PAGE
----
Abdul Ghaffar Khan:
Faith, Love, and Nonviolence in Islam
By Adam Ericksen
Today’s world is traveling in some strange direction. You see that the world is
going toward destruction and violence. And the specialty of violence is to create
hatred among people and fear. I am a believer in nonviolence and I say that no
peace or tranquility will descend upon the people of the world until nonviolence is
practiced, because nonviolence is love and it stirs courage in people.
-Abdul Ghaffar Khan, 1985
The world is spinning out of control. The 20
century was the most violent century the
world has known. Unfortunately, the 21
century already threatens to surpass the 20
terms of violence. We seem to be stuck in a cycle of destruction and violence that breeds
intense hatred, fear, and misunderstanding. Some seem to suggest that the only way out
is more destruction and violence, but is there a better way? Do we have to use violence
to root out violence?
Part of the hatred, fear, and misunderstanding in the West is directed at Islam. Some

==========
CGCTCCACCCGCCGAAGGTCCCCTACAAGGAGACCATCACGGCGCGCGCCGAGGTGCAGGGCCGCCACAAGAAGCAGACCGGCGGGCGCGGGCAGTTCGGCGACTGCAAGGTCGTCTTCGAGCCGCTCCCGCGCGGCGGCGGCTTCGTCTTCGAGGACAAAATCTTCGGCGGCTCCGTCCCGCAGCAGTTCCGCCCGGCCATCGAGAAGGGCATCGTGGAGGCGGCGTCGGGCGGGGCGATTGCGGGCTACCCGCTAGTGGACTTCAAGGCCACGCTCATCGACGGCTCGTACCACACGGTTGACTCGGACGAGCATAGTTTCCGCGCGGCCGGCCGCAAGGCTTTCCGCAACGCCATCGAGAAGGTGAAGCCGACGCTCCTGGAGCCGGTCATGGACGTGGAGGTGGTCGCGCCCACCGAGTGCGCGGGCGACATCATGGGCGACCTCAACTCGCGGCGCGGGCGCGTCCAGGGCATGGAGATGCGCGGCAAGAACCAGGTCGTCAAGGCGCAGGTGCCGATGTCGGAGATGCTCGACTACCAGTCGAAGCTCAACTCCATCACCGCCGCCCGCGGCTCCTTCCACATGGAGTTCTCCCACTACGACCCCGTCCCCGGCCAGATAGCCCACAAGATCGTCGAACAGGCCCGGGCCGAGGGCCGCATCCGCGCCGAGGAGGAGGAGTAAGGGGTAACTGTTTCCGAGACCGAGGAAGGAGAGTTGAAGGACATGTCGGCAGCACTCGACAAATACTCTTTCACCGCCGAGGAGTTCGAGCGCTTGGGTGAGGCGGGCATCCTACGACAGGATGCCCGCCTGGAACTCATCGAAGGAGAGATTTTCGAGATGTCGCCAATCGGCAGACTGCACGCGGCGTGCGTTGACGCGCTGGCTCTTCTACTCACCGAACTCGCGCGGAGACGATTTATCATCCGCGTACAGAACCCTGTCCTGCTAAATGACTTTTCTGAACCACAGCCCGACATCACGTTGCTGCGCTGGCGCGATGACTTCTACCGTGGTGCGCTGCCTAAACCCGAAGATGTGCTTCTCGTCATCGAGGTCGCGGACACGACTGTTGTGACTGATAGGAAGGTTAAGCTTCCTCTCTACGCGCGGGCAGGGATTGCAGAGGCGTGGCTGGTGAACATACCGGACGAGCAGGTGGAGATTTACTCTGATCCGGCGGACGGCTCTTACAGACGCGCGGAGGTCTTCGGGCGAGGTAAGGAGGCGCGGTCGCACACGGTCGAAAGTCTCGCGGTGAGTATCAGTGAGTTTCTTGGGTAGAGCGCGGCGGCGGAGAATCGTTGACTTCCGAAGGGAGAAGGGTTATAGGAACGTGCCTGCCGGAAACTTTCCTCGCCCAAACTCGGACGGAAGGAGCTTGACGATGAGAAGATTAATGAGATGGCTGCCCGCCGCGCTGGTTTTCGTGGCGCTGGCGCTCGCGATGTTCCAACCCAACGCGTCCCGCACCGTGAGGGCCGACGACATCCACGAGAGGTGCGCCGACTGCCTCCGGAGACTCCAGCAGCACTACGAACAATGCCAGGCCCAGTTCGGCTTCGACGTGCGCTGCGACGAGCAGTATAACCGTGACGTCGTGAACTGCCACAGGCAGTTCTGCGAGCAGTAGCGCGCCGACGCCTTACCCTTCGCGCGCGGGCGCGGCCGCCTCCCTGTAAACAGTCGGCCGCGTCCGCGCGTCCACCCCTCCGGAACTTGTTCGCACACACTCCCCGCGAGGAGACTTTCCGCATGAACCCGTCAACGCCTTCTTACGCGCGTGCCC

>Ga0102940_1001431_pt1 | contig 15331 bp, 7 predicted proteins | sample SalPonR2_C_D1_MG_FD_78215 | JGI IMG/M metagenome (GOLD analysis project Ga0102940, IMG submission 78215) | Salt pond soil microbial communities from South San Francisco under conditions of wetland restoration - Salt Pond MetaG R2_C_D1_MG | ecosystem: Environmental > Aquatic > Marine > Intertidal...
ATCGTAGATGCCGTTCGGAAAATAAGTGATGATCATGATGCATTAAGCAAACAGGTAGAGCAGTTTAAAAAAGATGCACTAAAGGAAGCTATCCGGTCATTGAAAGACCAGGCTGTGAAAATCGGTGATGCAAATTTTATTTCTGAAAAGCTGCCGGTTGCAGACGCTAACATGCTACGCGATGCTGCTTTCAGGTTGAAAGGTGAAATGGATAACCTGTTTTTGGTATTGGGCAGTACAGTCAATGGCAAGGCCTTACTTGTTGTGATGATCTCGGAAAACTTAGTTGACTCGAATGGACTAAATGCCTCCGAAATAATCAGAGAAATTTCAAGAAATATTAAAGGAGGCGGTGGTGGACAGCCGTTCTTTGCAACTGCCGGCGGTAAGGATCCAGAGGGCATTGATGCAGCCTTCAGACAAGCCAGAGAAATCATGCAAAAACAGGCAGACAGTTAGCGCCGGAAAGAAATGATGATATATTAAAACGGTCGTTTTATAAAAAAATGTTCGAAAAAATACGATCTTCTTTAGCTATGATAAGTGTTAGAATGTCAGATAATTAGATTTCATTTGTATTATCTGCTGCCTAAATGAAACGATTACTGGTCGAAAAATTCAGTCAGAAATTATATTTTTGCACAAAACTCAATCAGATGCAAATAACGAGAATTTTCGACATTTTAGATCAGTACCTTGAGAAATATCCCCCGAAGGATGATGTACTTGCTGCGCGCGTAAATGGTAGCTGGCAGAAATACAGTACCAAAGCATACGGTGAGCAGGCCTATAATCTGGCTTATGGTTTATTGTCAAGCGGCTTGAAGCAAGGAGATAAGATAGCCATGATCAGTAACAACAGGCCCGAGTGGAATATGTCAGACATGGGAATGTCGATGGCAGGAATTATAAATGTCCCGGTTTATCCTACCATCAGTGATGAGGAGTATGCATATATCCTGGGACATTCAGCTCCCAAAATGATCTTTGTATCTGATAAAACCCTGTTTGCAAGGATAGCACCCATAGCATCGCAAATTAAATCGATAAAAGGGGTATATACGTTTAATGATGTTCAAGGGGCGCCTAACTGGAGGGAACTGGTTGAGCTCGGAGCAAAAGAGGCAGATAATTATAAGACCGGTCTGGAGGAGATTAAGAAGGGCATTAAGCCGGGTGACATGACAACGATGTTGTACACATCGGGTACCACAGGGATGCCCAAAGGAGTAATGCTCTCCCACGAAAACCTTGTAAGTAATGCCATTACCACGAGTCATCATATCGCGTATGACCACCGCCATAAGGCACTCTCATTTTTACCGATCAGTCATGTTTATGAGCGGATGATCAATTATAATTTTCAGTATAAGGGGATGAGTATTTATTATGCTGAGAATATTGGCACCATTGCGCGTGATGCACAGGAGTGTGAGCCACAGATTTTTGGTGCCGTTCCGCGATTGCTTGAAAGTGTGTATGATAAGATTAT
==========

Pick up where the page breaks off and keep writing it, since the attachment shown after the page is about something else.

Christians suggest that Islam is inherently violent, intolerant, and stuck in a never ending
war instigated by the Prophet Muhammad himself. (See Robert Spencer, Religion of
Peace: Why Christianity Is and Islam Isn’t, Regnery Publishing, 2007.) It is easy to fall
into this trap. It makes us feel good to think that we (the West, Christians, or whomever)
are good, and they (Islam) are bad. But this view is fatally flawed and overly simplistic.
Christianity is not peaceful or violent; Christians are peaceful or violent. Islam is not
peaceful or violent; Muslims are peaceful or violent. Sacred texts from any religious
tradition can be interpreted in a way that leads to violence or in a way that leads to peace.
Even the meek and peaceful Jesus said, “I did not come to bring peace, but a sword”
(Matthew 10:34). The responsibility for people of any faith, and ultimately of any faith
community, is to interpret sacred text in a